OCLP is a nonviolent direct action movement that demands genuine universal suffrage in Hong Kong in compliance with international law, in particular one-person-one-vote and the right to run and be elected to office without unreasonable restrictions.
“The Companies Registry’s decision is inappropriate,” barrister Stephen Char Shik-ngor said. “Occupy Central would see a very high chance of winning the case if they were to file a judicial review against the decision.”
Hong Kong practises common law, which presumes people charged with a criminal offence are innocent until proven guilty, Char said.
“This is Hong Kong’s core value and the foundation of our rule of law,” he said. “Occupy Central has not yet committed anything illegal … how could the Companies Registry make such an assumption and declare it an illegal organisation even before it breaches the law?”
Gary Cheung, Tanna Chong and Tony Cheung | 8 May 2014 | SCMP
On the face of it, radical pan-democrats were the winners of Occupy Central’s final “deliberation day”. Their supporters ensured that all three proposals to be put to a public vote next month would see voters have the power to nominate candidates for chief executive in 2017.
Yet the result of Tuesday’s shortlisting, by 2,500 activists, is likely to deepen the rift between radicals and moderates, who wanted the public to be able to pick a proposal that left nomination to a nominating committee, as stipulated by the Basic Law.
Radicals now face the question of whether enough people will vote to make the citywide “referendum” from June 20 to 22 a worthwhile exercise.
Meanwhile, one key question for the camp as a whole is whether the Alliance for True Democracy, which brings together 26 of the 27 pan-democratic lawmakers, can hold together.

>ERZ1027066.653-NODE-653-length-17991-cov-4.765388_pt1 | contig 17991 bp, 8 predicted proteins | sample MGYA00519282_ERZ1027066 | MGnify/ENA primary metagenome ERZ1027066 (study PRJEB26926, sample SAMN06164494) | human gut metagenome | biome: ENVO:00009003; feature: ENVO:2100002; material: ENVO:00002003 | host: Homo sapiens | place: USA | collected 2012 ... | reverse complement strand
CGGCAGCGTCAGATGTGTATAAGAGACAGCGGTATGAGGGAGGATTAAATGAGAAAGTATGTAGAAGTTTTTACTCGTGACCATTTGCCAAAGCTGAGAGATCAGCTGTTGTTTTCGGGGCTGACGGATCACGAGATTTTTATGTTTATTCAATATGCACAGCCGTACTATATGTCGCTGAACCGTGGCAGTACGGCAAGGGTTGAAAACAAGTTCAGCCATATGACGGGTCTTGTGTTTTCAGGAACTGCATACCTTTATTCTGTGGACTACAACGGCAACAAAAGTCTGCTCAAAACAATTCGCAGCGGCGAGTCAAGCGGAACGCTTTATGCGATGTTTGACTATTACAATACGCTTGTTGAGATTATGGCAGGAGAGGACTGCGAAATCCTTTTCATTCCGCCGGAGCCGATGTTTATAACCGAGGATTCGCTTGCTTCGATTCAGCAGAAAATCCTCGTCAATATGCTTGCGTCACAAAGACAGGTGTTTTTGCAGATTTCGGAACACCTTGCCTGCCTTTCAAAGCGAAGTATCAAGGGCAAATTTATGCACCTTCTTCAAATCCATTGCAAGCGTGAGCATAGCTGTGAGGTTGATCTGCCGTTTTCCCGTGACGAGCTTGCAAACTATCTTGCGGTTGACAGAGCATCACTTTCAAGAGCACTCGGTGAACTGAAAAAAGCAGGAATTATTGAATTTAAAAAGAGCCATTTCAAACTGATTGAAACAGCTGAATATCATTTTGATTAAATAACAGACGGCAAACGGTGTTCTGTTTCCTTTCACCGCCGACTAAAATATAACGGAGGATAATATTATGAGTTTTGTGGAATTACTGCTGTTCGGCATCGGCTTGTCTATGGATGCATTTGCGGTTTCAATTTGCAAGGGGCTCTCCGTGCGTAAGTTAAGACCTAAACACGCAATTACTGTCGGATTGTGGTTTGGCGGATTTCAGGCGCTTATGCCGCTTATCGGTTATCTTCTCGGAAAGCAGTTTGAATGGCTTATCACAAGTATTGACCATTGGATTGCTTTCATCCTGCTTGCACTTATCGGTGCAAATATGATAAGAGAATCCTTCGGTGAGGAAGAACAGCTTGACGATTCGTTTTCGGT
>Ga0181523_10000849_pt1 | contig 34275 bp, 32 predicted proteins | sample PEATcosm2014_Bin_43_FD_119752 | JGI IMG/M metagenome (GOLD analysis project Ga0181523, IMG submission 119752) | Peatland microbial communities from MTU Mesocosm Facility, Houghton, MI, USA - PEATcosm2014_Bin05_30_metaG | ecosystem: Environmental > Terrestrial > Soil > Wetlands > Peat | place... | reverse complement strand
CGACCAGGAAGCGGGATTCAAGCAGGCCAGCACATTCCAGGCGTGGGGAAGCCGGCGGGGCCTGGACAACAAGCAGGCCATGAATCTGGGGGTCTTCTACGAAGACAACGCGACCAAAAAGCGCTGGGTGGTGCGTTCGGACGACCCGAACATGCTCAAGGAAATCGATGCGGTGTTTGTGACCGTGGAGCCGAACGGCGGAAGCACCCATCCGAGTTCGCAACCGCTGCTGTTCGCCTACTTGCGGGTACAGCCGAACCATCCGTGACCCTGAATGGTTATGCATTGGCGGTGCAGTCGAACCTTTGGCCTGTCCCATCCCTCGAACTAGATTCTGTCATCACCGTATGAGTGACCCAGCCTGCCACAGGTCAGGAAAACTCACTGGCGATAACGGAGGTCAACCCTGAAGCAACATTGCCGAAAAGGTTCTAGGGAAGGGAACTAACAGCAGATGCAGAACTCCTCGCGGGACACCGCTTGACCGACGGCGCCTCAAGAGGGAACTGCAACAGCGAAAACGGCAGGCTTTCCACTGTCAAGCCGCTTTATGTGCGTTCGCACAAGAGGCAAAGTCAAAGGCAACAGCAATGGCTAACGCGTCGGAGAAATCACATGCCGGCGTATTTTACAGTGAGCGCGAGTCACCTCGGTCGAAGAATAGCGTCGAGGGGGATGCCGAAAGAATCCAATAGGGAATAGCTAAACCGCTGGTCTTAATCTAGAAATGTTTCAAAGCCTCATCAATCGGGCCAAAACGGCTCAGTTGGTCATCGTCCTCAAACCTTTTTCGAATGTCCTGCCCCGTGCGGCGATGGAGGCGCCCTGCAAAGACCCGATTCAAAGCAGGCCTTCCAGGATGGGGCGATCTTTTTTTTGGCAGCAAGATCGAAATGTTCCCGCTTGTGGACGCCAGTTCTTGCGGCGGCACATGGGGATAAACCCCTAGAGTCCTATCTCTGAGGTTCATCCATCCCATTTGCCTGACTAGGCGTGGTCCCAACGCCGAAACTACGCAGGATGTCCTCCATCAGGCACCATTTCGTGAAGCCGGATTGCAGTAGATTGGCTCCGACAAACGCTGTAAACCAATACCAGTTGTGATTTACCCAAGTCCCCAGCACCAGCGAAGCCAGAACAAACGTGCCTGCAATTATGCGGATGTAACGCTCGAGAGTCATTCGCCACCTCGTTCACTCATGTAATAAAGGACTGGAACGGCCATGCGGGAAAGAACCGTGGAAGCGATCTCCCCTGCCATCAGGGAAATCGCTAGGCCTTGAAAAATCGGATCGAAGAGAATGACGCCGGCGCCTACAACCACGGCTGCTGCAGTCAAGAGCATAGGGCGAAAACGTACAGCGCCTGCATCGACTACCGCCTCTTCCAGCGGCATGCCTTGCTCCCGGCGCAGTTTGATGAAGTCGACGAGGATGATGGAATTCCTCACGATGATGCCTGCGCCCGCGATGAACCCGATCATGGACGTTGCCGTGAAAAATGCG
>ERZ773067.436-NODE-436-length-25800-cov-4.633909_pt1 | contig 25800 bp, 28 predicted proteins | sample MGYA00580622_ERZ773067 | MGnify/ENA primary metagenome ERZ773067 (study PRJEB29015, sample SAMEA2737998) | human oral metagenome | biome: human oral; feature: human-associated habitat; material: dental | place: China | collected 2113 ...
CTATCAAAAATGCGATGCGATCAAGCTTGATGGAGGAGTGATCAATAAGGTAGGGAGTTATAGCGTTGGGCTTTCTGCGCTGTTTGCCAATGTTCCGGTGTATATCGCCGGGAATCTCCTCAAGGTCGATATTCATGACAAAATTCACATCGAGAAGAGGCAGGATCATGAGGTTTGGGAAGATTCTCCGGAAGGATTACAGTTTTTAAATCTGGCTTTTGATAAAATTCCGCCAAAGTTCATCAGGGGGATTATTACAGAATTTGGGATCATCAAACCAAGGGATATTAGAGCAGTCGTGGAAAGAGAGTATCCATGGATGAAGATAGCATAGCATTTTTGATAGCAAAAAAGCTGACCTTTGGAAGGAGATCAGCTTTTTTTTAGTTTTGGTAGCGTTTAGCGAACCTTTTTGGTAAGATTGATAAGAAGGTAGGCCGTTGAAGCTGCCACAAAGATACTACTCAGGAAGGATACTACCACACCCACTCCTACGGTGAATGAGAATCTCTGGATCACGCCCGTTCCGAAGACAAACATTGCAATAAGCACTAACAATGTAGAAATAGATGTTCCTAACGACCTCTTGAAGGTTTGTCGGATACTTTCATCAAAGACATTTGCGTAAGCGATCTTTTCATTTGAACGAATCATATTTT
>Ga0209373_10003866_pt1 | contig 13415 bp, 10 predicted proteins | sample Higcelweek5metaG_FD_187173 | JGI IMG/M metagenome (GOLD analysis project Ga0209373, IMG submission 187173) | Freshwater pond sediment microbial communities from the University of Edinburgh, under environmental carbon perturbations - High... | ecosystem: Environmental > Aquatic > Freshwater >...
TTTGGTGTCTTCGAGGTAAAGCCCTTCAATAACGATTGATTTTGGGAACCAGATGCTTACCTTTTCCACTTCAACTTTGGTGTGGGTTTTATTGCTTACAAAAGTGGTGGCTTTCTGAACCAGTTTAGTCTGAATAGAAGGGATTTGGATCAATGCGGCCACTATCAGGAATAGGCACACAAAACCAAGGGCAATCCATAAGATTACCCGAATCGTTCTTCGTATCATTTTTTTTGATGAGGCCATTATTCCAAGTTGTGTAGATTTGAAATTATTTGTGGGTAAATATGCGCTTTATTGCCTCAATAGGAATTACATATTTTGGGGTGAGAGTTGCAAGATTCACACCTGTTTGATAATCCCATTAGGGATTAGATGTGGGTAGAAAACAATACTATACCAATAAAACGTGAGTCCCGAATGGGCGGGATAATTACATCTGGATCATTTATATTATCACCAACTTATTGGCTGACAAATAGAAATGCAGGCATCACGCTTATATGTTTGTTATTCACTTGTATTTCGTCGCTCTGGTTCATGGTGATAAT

Occupy Central’s choice of three reform proposals for a public vote next month risks “disenfranchising” Hongkongers who do not want “confrontation” with Beijing, a group advocating a more moderate plan says.
Occupy supporters met on Tuesday to shortlist three plans for its “civil referendum” on reform for the 2017 chief executive election. But all the plans chosen by the 2,500 people who attended the “deliberation day” allow the public to nominate candidates, which Beijing has ruled out.
The decision sparked concern from five moderate pan-democratic lawmakers and from Hong Kong 2020, the advocacy group set up by former chief secretary Anson Chan Fang On-sang.
The Bar Association’s rejection of public nomination for the 2017 chief executive election has failed to sway pan-democrats – including a former association chairwoman – on the issue of whether voters and parties should have the right to put up candidates.
And the current head of the Bar said any requirement that a candidate should have 50 per cent of the committee’s support could “run the risk of being unconstitutional”.
The Civic Party will insist on meeting Beijing’s liaison office chief as a group to discuss electoral reform, despite differences with one of its six lawmakers over public nomination.
The decision was made at a party meeting yesterday after Dennis Kwok confirmed he had been the second Civic Party lawmaker after Dr Kwok Ka-ki to receive an individual invitation from the central government’s liaison office for talks.
It came after Ronny Tong Ka-wah – who has put forward his own proposal for the 2017 chief executive election that omits the public’s right to nominate candidates – dropped an earlier demand to meet office director Zhang Xiaoming alone or with pan-democrats who support his plan.